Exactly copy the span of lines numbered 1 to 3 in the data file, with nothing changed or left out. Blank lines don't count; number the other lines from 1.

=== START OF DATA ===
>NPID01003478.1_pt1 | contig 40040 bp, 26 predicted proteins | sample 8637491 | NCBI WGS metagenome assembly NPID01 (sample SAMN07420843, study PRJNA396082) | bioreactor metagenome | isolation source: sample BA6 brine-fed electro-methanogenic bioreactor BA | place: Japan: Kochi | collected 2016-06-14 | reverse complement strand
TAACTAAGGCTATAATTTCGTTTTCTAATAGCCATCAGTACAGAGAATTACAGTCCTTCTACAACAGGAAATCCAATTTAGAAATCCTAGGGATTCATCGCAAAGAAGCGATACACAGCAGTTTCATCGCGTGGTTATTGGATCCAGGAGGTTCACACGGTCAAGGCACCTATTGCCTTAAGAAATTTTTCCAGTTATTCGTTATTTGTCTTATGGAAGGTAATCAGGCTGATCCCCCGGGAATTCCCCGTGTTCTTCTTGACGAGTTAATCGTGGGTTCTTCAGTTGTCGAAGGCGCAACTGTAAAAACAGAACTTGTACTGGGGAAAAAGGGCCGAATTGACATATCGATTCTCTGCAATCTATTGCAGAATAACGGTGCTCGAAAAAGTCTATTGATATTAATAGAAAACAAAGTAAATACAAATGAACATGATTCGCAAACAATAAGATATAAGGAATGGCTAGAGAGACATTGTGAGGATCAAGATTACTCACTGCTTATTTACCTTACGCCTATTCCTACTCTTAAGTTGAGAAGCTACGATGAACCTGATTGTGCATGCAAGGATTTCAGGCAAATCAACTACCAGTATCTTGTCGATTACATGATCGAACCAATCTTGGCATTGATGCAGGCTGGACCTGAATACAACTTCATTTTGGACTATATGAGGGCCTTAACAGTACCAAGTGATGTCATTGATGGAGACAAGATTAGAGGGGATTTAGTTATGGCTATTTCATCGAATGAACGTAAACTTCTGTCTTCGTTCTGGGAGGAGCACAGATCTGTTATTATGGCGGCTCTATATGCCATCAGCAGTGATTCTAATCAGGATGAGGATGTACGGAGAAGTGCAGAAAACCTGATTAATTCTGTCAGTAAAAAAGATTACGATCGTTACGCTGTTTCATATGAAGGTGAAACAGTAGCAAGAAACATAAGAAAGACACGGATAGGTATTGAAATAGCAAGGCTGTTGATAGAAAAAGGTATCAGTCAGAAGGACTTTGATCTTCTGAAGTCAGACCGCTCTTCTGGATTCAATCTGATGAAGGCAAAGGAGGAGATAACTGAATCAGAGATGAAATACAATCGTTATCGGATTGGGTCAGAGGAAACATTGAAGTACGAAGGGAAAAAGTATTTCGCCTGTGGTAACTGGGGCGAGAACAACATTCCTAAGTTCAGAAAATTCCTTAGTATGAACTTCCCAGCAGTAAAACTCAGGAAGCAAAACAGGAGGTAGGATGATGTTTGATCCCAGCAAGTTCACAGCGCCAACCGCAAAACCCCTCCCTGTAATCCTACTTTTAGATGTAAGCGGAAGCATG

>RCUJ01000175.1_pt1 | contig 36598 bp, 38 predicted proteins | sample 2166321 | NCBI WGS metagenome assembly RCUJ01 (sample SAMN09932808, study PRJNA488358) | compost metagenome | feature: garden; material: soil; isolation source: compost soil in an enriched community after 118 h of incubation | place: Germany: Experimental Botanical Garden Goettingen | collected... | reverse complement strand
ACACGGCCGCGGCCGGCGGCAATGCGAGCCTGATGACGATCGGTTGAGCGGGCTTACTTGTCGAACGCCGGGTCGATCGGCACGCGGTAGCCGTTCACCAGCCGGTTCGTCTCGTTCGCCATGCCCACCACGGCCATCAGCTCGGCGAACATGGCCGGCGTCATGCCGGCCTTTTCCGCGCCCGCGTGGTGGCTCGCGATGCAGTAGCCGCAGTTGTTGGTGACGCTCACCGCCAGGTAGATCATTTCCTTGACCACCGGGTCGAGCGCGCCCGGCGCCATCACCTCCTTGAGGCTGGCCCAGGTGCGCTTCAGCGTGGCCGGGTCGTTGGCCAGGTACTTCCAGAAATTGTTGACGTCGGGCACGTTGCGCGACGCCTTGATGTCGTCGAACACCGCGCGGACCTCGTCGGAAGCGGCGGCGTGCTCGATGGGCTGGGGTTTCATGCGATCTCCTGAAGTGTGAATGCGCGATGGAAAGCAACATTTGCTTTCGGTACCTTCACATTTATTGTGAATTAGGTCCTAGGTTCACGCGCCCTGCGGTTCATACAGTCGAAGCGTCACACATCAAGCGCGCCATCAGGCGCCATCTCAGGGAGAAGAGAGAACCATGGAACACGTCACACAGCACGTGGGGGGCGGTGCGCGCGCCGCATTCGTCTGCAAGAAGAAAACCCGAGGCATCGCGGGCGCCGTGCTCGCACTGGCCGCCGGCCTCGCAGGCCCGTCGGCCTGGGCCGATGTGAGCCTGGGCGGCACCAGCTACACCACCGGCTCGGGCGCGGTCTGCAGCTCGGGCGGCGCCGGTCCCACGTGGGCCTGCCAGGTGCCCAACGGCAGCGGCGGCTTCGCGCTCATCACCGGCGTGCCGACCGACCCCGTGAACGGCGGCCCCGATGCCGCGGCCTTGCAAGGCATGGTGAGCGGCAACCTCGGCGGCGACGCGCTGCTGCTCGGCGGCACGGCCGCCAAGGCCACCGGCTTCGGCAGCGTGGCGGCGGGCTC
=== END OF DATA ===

>NPID01003478.1_pt1 | contig 40040 bp, 26 predicted proteins | sample 8637491 | NCBI WGS metagenome assembly NPID01 (sample SAMN07420843, study PRJNA396082) | bioreactor metagenome | isolation source: sample BA6 brine-fed electro-methanogenic bioreactor BA | place: Japan: Kochi | collected 2016-06-14 | reverse complement strand
TAACTAAGGCTATAATTTCGTTTTCTAATAGCCATCAGTACAGAGAATTACAGTCCTTCTACAACAGGAAATCCAATTTAGAAATCCTAGGGATTCATCGCAAAGAAGCGATACACAGCAGTTTCATCGCGTGGTTATTGGATCCAGGAGGTTCACACGGTCAAGGCACCTATTGCCTTAAGAAATTTTTCCAGTTATTCGTTATTTGTCTTATGGAAGGTAATCAGGCTGATCCCCCGGGAATTCCCCGTGTTCTTCTTGACGAGTTAATCGTGGGTTCTTCAGTTGTCGAAGGCGCAACTGTAAAAACAGAACTTGTACTGGGGAAAAAGGGCCGAATTGACATATCGATTCTCTGCAATCTATTGCAGAATAACGGTGCTCGAAAAAGTCTATTGATATTAATAGAAAACAAAGTAAATACAAATGAACATGATTCGCAAACAATAAGATATAAGGAATGGCTAGAGAGACATTGTGAGGATCAAGATTACTCACTGCTTATTTACCTTACGCCTATTCCTACTCTTAAGTTGAGAAGCTACGATGAACCTGATTGTGCATGCAAGGATTTCAGGCAAATCAACTACCAGTATCTTGTCGATTACATGATCGAACCAATCTTGGCATTGATGCAGGCTGGACCTGAATACAACTTCATTTTGGACTATATGAGGGCCTTAACAGTACCAAGTGATGTCATTGATGGAGACAAGATTAGAGGGGATTTAGTTATGGCTATTTCATCGAATGAACGTAAACTTCTGTCTTCGTTCTGGGAGGAGCACAGATCTGTTATTATGGCGGCTCTATATGCCATCAGCAGTGATTCTAATCAGGATGAGGATGTACGGAGAAGTGCAGAAAACCTGATTAATTCTGTCAGTAAAAAAGATTACGATCGTTACGCTGTTTCATATGAAGGTGAAACAGTAGCAAGAAACATAAGAAAGACACGGATAGGTATTGAAATAGCAAGGCTGTTGATAGAAAAAGGTATCAGTCAGAAGGACTTTGATCTTCTGAAGTCAGACCGCTCTTCTGGATTCAATCTGATGAAGGCAAAGGAGGAGATAACTGAATCAGAGATGAAATACAATCGTTATCGGATTGGGTCAGAGGAAACATTGAAGTACGAAGGGAAAAAGTATTTCGCCTGTGGTAACTGGGGCGAGAACAACATTCCTAAGTTCAGAAAATTCCTTAGTATGAACTTCCCAGCAGTAAAACTCAGGAAGCAAAACAGGAGGTAGGATGATGTTTGATCCCAGCAAGTTCACAGCGCCAACCGCAAAACCCCTCCCTGTAATCCTACTTTTAGATGTAAGCGGAAGCATG

>RCUJ01000175.1_pt1 | contig 36598 bp, 38 predicted proteins | sample 2166321 | NCBI WGS metagenome assembly RCUJ01 (sample SAMN09932808, study PRJNA488358) | compost metagenome | feature: garden; material: soil; isolation source: compost soil in an enriched community after 118 h of incubation | place: Germany: Experimental Botanical Garden Goettingen | collected... | reverse complement strand